The Soviet Mind: Russian Culture Under Communism

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Brookings Institution Press, 2004 - Art - 242 pages
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Isaiah Berlin's response to the Soviet Union was central to his identity, both personally and intellectually. Born a Russian subject in Riga in 1909, he spoke Russian as a child and witnessed both revolutions in St. Petersburg in 1917, emigrating to the West in 1921. He first returned to Russia in 1945, when he met the writers Anna Akhmatova and Boris Pasternak. These formative encounters helped shape his later work, especially his defense of political freedom and his studies of pre-Soviet Russian thinkers. Never before collected, Berlin's writings about the USSR include his accounts of his famous meetings with Russian writers shortly after the Second World War; the celebrated 1945 Foreign Office memorandum on the state of the arts under Stalin; his account of Stalin's manipulative 'artificial dialectic'; portraits of Osip Mandel ́shtam and Boris Pasternak; his survey of Soviet Russian culture written after a visit in 1956; a postscript stimulated by the events of 1989; and more. This collection includes essays that have never been published before, as well as works that are not widely known because they were published under pseudonyms to protect relatives living in Russia. The contents of this book were discussed at a seminar in Oxford in 2003, held under the auspices of the Brookings Institution. Berlin's editor, Henry Hardy, had prepared the essays for collective publication and here recounts their history. In his foreword, Brookings president Strobe Talbott, an expert on the Soviet Union, relates the essays to Berlin's other work. The Soviet Mind will assume its rightful place among Berlin's works and will prove invaluable for policymakers, students, and those interested in Russian politics, past, present and future.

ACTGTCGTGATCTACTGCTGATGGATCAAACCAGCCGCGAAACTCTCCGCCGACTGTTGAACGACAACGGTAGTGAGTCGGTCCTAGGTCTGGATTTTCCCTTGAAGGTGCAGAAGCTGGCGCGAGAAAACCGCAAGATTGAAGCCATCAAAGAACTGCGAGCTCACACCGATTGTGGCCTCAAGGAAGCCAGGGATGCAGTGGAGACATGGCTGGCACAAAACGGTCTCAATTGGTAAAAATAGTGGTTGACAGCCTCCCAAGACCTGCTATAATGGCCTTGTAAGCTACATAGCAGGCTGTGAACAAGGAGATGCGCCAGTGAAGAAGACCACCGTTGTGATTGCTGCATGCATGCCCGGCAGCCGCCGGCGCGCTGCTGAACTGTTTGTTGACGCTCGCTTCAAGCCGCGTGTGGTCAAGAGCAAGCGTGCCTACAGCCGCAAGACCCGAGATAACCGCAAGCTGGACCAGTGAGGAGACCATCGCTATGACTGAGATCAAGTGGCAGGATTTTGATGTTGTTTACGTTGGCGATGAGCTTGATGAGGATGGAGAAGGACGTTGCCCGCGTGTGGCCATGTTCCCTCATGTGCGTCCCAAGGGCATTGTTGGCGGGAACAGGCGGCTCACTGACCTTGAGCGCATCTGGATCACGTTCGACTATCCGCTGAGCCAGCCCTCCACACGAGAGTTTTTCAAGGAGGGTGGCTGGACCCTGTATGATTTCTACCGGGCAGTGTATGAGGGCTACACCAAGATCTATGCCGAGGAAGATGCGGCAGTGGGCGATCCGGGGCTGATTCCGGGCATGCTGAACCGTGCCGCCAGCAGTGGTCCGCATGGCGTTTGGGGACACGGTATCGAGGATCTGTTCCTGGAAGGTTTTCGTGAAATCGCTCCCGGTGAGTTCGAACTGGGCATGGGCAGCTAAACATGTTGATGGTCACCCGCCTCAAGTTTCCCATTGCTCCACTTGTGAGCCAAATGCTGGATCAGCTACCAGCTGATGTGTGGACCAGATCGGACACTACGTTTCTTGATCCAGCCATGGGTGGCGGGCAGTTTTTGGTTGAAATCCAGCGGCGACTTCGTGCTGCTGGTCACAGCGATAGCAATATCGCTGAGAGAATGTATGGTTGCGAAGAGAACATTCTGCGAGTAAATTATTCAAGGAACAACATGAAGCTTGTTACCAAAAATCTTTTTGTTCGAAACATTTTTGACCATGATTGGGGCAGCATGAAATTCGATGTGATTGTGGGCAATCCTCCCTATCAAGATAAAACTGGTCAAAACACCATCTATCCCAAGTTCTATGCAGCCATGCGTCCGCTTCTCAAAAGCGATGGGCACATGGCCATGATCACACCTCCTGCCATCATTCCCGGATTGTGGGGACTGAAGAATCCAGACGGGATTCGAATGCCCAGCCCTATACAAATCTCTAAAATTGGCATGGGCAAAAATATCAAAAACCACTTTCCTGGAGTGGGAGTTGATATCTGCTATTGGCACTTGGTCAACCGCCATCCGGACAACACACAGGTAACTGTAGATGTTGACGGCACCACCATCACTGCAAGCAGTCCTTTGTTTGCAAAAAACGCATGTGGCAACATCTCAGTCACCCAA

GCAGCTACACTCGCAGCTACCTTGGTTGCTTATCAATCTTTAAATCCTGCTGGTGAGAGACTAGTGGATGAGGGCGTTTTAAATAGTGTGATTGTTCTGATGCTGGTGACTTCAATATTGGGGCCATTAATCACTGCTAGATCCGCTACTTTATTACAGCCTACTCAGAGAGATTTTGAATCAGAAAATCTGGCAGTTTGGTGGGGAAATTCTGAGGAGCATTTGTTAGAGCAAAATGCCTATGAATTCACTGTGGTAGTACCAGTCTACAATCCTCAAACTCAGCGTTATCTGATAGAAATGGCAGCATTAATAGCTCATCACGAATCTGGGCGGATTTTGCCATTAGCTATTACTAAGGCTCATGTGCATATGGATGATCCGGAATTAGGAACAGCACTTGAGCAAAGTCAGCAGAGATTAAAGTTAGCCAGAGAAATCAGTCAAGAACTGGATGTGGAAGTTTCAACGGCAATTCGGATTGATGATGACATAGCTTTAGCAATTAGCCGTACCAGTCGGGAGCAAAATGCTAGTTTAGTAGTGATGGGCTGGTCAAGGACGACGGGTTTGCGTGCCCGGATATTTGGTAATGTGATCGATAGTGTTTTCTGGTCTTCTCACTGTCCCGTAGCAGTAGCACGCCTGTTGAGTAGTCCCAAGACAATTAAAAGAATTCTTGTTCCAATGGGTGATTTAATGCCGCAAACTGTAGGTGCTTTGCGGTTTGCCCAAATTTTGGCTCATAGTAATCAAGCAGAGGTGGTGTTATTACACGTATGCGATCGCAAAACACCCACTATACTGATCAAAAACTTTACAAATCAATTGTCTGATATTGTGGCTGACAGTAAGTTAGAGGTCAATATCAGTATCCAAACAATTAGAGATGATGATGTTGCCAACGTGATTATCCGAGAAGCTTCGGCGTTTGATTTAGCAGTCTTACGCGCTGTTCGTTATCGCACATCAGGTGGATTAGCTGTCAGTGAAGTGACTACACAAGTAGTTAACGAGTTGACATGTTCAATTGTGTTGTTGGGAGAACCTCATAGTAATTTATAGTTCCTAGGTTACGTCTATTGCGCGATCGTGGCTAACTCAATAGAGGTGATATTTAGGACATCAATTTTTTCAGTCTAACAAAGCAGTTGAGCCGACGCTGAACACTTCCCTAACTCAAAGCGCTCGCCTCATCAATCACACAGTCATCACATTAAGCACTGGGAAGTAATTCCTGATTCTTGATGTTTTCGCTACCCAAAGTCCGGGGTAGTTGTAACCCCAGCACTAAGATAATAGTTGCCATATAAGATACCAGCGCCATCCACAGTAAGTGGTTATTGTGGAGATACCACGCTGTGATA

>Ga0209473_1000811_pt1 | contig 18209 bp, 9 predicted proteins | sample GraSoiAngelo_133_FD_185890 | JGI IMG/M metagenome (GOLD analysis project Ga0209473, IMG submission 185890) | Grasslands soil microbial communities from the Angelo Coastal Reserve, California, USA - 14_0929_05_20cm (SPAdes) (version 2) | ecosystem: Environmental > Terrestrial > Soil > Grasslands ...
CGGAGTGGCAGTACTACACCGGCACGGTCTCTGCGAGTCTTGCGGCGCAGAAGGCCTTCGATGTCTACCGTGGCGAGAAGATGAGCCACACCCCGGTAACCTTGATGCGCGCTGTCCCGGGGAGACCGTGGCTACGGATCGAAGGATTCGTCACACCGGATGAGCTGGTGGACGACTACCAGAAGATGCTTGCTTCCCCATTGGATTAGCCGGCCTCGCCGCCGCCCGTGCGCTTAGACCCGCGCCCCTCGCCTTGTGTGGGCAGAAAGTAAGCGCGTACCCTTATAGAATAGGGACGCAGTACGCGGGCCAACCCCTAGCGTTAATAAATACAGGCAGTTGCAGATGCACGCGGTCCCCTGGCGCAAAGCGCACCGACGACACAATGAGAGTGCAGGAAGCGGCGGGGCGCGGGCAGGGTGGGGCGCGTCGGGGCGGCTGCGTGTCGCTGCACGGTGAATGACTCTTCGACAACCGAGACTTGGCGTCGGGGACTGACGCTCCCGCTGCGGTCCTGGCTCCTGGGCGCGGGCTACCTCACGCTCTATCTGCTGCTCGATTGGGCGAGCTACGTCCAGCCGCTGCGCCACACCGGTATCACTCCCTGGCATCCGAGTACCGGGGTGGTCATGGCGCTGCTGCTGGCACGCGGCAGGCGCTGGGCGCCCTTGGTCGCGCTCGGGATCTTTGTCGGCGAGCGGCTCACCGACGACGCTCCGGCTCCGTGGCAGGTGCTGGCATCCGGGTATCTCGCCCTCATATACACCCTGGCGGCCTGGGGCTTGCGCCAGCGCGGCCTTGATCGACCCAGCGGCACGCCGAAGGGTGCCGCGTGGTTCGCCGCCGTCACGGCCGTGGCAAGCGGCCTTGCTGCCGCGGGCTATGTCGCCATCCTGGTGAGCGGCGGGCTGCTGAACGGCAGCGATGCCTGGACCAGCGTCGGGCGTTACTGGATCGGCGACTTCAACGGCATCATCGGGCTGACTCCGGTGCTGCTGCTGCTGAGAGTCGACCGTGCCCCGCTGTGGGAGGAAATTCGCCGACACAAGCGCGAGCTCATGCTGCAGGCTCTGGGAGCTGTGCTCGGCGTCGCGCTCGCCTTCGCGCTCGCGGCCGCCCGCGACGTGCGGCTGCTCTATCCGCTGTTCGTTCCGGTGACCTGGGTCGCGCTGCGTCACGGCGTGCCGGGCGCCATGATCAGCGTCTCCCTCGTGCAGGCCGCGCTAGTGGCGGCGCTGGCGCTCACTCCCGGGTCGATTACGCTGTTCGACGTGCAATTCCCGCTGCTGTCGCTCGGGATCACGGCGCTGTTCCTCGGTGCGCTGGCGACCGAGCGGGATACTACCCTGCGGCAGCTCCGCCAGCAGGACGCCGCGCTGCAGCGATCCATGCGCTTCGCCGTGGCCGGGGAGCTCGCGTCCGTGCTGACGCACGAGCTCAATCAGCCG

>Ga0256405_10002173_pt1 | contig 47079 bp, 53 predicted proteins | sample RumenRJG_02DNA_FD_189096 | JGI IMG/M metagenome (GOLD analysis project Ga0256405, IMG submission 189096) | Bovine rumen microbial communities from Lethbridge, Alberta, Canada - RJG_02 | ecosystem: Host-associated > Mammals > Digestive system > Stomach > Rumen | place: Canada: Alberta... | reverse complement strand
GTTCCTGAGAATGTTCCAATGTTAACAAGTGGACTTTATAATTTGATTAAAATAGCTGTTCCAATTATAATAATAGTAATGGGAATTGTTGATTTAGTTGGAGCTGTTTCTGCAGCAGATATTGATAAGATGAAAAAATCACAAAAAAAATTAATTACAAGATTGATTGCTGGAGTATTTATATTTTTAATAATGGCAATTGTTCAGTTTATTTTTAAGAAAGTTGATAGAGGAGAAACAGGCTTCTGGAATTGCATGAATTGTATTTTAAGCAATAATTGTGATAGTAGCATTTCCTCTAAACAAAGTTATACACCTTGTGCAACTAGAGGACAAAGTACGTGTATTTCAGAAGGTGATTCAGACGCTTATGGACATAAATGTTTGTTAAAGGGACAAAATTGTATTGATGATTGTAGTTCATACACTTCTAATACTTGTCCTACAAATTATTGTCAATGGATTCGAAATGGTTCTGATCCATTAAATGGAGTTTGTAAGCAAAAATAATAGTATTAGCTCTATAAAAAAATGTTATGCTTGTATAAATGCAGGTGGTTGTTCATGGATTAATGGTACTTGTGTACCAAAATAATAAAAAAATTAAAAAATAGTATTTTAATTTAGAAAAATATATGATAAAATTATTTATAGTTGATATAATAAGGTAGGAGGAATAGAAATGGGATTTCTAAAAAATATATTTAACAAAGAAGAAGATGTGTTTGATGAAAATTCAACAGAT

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From inside the book

Contents

A Visit to Leningrad
28
A Great Russian Writer
41
Boris Pasternak
85
Copyright

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About the author (2004)

Philosopher, political theorist, and essayist, Isaiah Berlin was born in 1909 to Russian-speaking Jewish parents in Latvia. Reared in Latvia and later in Russia, Berlin developed a strong Russian-Jewish identity, having witnessed both the Social-Democratic and the Bolshevik Revolutions. At the age of 12, Berlin moved with his family to England, where he attended prep school and then St. Paul's. In 1928, he went up as a scholar to Corpus Christi College in Oxford. After an unsuccessful attempt at the Manchester Guardian, Berlin was offered a position as lecturer in philosophy at New College. Almost immediately, he was elected to a fellowship at All Souls. During this time at All Souls, Berlin wrote his brilliant biographical study of Marx, titled Karl Marx: His Life and Environment (1939), for the Home University Library. Berlin continued to teach through early World War II, and was then sent to New York by the Ministry of Information, and subsequently to the Foreign Office in Washington, D.C. It was during these years that he drafted several fine works regarding the changing political mood of the United States, collected in Washington Despatches 1941-1945 (1981). By the end of the war, Berlin had shifted his focus from philosophy to the history of ideas, and in 1950 he returned to All Souls. In 1957, he was elected to the Chichele Chair of Social and Political Theory, delivering his influential and best-known inaugural lecture, Two Concepts of Liberty. Some of his works include Liberty, The Soviet Mind: Russian Culture under Communism, Flourishing: Selected Letters 1928 - 1946, Political Ideas in the Romantic Age: Their Rise and Influence on Modern Thought, and Unfinished Dialogue, Prometheus. Berlin died in Oxford on November 5, 1997.